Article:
December 26, 2018

The Biggest Risk To Your Retirement Savings

December 2018 - The Biggest Risk To Your Retirement Savings

I am going to start with a trick question:

What is the biggest danger to your long-term investment results? 

If you answered with something like “market downturns” or “downside volatility,” you’re not only missing a bigger danger, you may be missing the way investment markets work.

As you can see from the chart below, there have been a lot of market setbacks since 1896, and yet the overall trajectory of the market (as you undoubtedly already knew) has been a fairly steady rise. I realize the print is very small here, but the chart below lists just about every bad event that has happened to the markets and our economy since 1896.

Dow Chart from 1896

The longest recovery times in modern history have been the 25 years during the Great Depression and the 16 years during the stagflation period of the 1970s.  They are also the only times when someone with a time horizon of more than 10 years would have seen a loss after staying invested for a full decade.  The recovery time from the severe downturn during the Great Recession was just six years.

Also keep in mind that this chart is a logarithmic trajectory, meaning that the jump from a Dow of 10,000 to 20,000 is roughly the same as the jump from 30 to 50.  If we showed it on a standard scale, the paper would need to be a couple of feet tall.

So what’s a bigger danger than something awful like the Great Recession?  Investment experts talk about a human error called “policy abandonment,” which is a fancy way of saying that the investor bailed on the markets and generally at the wrong time.  Suffering a significant decline in the Great Recession was temporarily painful.  However, what about the people who abandoned their portfolio allocations and retreated to cash at or near the bottom because they just got too nervous about what the market would do the next day or the day after?  They locked in those losses, moved to the sidelines and found themselves with permanent portfolio losses.

The lesson from the chart, as its author Chris Kacher points out, is that the stock market is driven over the long term by the intelligence, creativity, innovation and hard work that people working in various companies put into their jobs every day.  The value of companies tends to rise. Yet fear sometimes makes people sell their stocks at lower prices, which up to now have always recovered to reflect that growing value.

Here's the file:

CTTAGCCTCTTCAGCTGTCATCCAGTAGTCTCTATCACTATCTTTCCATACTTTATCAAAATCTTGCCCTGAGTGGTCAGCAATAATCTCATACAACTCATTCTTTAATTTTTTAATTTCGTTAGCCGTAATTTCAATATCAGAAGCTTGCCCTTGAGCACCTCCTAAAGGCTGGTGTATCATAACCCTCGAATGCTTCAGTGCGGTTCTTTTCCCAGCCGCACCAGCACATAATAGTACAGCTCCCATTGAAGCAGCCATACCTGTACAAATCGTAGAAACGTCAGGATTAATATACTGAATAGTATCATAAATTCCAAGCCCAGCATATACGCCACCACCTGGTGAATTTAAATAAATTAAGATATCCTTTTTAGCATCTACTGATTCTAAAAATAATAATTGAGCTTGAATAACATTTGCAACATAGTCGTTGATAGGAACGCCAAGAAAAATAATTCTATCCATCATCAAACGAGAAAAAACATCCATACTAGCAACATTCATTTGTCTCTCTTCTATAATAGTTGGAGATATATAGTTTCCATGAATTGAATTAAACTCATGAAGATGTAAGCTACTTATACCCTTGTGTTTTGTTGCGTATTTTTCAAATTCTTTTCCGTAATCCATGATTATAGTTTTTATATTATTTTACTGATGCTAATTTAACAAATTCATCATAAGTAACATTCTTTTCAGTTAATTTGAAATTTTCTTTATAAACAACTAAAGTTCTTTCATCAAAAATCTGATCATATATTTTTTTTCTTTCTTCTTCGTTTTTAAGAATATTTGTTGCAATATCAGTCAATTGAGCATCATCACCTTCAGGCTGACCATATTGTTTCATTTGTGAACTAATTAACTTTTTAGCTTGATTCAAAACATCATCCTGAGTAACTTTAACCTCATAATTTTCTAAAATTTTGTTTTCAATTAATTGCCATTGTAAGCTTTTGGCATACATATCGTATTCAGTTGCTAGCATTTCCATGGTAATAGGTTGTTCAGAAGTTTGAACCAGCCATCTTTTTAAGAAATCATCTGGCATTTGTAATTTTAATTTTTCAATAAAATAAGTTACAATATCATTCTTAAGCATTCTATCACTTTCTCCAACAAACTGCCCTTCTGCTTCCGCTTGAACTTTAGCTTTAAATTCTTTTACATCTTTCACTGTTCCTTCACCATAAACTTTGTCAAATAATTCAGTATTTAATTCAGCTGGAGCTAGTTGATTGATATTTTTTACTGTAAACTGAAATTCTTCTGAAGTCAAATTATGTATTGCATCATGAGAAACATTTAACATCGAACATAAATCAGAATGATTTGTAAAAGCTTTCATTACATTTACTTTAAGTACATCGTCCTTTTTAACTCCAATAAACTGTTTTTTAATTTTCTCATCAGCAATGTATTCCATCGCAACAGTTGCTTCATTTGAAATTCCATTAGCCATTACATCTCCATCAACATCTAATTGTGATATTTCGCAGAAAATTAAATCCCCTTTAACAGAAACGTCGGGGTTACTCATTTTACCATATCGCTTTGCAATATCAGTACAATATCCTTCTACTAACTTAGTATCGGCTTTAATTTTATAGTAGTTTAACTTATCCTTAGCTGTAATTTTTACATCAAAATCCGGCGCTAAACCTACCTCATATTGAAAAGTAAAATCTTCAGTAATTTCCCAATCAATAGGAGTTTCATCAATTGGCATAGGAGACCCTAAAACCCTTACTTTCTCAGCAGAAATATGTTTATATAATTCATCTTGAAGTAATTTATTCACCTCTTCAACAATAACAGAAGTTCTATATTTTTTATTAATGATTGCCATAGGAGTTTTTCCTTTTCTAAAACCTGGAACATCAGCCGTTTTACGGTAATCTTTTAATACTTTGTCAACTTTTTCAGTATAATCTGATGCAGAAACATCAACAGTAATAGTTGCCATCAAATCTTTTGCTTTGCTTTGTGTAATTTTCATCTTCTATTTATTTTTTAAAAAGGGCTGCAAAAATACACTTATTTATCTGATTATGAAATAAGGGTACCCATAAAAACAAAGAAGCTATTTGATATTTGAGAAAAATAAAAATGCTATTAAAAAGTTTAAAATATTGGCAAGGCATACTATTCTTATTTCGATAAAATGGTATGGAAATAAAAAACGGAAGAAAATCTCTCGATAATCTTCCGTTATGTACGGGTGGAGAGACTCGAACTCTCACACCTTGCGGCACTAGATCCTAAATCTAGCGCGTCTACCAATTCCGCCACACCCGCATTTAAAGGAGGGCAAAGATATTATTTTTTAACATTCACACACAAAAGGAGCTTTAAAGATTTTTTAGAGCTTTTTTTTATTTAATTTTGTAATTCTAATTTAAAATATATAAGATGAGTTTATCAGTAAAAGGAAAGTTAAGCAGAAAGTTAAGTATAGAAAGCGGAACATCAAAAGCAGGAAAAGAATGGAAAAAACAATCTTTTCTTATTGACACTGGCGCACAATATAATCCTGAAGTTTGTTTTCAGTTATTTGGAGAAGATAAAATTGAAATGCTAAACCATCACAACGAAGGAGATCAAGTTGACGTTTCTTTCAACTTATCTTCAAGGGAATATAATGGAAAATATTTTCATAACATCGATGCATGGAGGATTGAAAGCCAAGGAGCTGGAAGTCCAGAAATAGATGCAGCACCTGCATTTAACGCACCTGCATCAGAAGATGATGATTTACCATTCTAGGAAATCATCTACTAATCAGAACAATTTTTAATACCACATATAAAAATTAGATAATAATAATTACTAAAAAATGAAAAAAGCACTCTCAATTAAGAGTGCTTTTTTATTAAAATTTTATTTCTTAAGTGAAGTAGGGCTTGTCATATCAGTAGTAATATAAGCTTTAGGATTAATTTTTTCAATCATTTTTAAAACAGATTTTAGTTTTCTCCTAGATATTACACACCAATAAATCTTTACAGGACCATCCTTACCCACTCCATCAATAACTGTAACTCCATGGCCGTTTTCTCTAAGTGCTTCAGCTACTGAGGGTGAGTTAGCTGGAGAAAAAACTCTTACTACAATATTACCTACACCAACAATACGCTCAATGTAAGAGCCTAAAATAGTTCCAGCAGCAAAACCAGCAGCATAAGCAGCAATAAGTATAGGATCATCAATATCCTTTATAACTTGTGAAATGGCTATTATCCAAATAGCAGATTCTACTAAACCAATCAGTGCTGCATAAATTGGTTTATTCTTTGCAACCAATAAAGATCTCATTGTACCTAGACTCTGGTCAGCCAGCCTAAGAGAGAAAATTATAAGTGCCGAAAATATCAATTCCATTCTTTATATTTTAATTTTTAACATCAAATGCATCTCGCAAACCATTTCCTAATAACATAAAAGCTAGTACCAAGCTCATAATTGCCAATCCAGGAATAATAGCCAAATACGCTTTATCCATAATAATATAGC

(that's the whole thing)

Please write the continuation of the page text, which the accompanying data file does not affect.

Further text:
The recent turmoil in the markets is certainly unsettling, but it’s nothing compared to the Great Recession, the Great Depression or likely the next significant bear market.  That next downturn will present us with the illusion of danger (a temporary market decline) and some will take the opportunity to embrace real danger, which is the danger of “policy abandonment” that makes temporary losses permanent.

Bottom Line: What should keep you up at night when thinking about your retirement nest egg? Changing your long-term strategy because of short-term changes in the market.

Source: https://www.marketwatch.com/story/the-dows-tumultuous-120-year-history-in-one-chart-2017-03-23

 

Required Disclosures: 
  • The Dow Jones Industrial Average is a widely followed market indicator based on a price-weighted average of 30 blue-chip stocks that trade on the New York Stock Exchange which are selected by editors of The Wall Street Journal.
  • The views stated in this letter are not necessarily the opinion of Cetera Advisor Networks LLC and should not be construed directly or indirectly as an offer to buy or sell any securities mentioned herein. Due to volatility within the markets mentioned, opinions are subject to change with or without notice. Information is based on sources believed to be reliable; however, their accuracy or completeness cannot be guaranteed. Past performance does not guarantee future results. Investors cannot invest directly in indexes. The performance of any index is not indicative of the performance of any investment and does not take into account the effects of inflation and the fees and expenses associated with investing.
Investing & Saving, Market Volatility, Retirement

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